Do the capital gains tax changes impact you

Do the capital gains tax changes impact you

Our handy guide for landlords and investors

As a landlord, it's crucial to stay informed about capital gains tax (CGT) and any recent changes that could affect your financial planning.

What is capital gains tax?

CGT is a tax on the profit made when selling a property that has increased in value. It's not the total amount received from the sale that's taxed, but rather the gain, which is the difference between the purchase price and the sale price.

What you need to know about capital gains tax allowances

Every individual has an annual tax-free allowance for CGT, known as the Annual Exempt Amount, meaning you only need to pay CGT on gains that exceed this threshold. In November 2022, during the Chancellor's Autumn Budget announcement, the Government reduced the tax-free allowance for CGT from £12,300 to £6,000 for tax year 2023/24. This is further reduced to £3,000 for the tax year 2024/25 and will remain fixed at this level.*

Updates to the capital gains tax rates for landlords

In the Chancellor’s Spring announcement, it was announced that the Government has cut the higher capital gains tax rate for residential properties from 28% to 24%.**

The rate of CGT you'll pay as a landlord depends on your overall income tax band and the current CGT rate on buy-to-let properties. The steps to calculate this tax on a rental property may vary slightly - here’s a brief overview of the steps involved:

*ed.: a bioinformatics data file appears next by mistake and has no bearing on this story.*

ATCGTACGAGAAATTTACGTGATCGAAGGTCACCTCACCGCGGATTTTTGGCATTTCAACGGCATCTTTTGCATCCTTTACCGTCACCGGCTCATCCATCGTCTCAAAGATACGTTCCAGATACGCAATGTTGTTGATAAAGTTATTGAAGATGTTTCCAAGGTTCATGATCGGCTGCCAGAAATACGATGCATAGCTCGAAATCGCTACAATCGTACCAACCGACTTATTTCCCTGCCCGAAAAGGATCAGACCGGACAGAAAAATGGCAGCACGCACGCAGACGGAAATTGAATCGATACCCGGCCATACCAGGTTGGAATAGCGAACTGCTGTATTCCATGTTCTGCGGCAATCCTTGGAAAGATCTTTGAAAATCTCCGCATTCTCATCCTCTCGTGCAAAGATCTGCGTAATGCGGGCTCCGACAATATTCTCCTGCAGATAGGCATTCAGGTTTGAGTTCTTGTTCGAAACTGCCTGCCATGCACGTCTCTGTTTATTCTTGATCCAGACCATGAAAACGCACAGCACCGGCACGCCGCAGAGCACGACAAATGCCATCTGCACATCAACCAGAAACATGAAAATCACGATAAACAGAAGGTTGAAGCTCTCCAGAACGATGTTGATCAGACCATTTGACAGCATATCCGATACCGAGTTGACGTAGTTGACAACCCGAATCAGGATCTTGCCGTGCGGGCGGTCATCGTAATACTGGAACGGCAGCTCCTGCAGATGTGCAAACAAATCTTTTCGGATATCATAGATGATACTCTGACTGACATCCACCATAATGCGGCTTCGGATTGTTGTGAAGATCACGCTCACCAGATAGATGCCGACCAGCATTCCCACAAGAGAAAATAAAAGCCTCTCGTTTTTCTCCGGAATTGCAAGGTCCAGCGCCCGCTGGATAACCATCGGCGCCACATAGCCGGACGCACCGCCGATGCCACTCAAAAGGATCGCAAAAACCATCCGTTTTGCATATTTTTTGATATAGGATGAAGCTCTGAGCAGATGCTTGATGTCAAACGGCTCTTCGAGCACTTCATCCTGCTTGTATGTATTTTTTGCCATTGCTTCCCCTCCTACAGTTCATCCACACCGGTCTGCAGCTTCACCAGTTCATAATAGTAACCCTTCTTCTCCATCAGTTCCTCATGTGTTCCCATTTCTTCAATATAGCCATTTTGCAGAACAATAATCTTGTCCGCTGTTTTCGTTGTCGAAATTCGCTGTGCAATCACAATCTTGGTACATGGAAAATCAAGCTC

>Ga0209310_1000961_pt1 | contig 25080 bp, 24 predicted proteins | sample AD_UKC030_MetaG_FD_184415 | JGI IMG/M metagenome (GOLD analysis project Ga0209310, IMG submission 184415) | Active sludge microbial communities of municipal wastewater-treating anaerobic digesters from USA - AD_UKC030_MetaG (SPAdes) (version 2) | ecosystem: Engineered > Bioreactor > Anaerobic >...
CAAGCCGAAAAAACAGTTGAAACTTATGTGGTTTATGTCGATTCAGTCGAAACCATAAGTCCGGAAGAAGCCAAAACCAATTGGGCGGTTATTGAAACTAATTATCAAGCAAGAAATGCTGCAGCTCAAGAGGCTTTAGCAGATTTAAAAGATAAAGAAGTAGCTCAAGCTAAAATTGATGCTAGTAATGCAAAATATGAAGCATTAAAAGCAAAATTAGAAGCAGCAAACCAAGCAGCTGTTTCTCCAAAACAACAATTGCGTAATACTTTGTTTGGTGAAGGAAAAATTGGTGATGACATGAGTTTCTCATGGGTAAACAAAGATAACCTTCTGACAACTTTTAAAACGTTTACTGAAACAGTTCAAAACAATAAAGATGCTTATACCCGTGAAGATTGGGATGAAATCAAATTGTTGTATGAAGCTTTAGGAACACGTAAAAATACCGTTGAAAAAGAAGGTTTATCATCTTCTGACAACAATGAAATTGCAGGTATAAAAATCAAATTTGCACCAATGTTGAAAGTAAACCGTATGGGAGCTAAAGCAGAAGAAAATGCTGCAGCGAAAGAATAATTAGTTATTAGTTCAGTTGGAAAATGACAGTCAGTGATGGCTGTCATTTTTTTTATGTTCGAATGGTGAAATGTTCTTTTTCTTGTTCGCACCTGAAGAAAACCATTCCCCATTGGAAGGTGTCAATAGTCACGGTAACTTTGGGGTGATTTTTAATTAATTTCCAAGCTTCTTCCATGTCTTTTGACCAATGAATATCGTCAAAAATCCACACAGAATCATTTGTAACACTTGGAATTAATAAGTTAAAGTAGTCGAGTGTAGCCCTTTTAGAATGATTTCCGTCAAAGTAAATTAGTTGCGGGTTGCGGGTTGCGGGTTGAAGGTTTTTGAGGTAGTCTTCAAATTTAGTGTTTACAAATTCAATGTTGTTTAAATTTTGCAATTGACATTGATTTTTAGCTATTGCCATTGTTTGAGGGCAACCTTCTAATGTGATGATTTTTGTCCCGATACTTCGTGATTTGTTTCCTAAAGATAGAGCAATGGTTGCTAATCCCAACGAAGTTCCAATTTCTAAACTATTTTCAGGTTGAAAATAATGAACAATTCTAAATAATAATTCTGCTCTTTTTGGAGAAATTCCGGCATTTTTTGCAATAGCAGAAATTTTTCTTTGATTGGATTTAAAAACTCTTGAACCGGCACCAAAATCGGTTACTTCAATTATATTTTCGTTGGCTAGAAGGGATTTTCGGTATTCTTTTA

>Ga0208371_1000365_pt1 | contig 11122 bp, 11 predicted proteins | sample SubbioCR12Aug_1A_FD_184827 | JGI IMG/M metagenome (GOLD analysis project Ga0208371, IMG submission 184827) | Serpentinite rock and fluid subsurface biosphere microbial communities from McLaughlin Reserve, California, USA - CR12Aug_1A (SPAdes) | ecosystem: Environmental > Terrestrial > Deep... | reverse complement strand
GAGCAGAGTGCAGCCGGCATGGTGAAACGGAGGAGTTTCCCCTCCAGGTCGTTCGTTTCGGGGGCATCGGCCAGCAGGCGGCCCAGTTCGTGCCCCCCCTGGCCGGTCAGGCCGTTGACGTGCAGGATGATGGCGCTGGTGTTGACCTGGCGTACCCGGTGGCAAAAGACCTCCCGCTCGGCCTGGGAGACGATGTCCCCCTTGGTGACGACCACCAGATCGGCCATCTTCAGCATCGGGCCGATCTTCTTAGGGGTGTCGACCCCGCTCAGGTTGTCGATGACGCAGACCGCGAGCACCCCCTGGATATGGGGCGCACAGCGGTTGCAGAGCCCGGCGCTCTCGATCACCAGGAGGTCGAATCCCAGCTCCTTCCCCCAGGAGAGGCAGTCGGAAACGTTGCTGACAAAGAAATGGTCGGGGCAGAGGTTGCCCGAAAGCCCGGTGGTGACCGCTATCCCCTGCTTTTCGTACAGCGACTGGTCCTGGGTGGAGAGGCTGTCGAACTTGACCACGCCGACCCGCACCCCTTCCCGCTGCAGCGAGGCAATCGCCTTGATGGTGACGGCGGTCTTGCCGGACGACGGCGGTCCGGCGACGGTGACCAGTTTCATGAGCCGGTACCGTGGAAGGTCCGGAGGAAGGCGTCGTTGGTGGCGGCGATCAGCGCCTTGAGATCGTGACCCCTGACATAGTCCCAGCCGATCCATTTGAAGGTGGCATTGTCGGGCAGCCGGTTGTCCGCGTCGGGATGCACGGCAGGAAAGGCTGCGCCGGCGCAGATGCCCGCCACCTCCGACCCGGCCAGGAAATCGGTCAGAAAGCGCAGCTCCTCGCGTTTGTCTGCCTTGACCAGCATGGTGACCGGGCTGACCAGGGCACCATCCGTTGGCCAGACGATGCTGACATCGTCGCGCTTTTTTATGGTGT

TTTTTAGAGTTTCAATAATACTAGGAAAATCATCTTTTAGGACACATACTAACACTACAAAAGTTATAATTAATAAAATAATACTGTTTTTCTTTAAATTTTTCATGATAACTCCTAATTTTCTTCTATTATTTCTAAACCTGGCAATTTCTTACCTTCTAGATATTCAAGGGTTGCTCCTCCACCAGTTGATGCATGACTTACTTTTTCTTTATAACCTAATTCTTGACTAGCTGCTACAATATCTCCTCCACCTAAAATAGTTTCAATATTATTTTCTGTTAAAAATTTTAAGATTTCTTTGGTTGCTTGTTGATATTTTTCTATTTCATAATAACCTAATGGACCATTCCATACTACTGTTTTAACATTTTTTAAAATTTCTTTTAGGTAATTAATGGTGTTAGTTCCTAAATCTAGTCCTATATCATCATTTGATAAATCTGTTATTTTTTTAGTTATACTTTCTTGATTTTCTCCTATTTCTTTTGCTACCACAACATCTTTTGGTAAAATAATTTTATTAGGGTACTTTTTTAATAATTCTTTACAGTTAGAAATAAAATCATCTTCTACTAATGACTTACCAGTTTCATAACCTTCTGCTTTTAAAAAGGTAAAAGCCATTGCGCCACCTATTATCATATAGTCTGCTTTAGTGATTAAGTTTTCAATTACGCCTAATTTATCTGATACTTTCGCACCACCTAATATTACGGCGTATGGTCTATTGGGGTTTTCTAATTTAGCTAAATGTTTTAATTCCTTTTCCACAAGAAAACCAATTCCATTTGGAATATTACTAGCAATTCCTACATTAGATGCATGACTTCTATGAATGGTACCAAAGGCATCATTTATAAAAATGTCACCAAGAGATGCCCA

1. Calculate your total taxable earnings taking into account any allowances and reliefs available.
  2. Determine your capital gains by subtracting the selling price of your property from the initial purchase price.
  3. Subtract your tax-free CGT allowance.
  4. Add this amount to your taxable earnings, allowing for any deductible costs and expenses.
Based on your calculations, you can determine what tax band you’re in. If you’re a higher or additional rate taxpayer, you will now pay 24% on gains from residential property and 20% on gains from other chargeable assets. Basic rate taxpayers will pay either 10% or 18% for residential property, depending on their total taxable income and gains.*

For any questions, please contact a tax specialist who can assist you with this.

What else should landlords look out for?

Make sure that you know the rules around how CGT is reported and paid, especially concerning the disposal of UK residential properties. For example, you must report and pay CGT tax within 60 days of the completion date. You can do this in your Self Assessment tax return, or via your UK property account - an online account that you can set up separately to report and pay any CGT.*

Reporting losses and keeping records

If you make a loss on the sale of a property, you can report this to HM Revenue and Customs (HMRC) to reduce your total taxable gains. It's essential to keep detailed records of all transactions related to your property, including purchase and sale agreements, receipts, and invoices, for at least a year after the Self Assessment deadline.

Exemptions and reliefs

There are certain exemptions from CGT, such as assets sold for less than £6,000, your car, individual savings accounts (ISAs), personal equity plans (PEPs), UK Government gilts, and premium bonds. Additionally, you don't usually pay CGT on gifts to your spouse, civil partner, or charity.*

Staying on top of CGT regulations is vital for landlords to ensure you remain compliant and can optimise your tax position.
 

Please note: This information is meant for guidance purposes only and should not be considered a substitution for professional advice. We recommend visiting the official UK Government website and/or speaking to a trained tax professional, such as an accountant or HMRC.

We can help make completing your tax return much easier.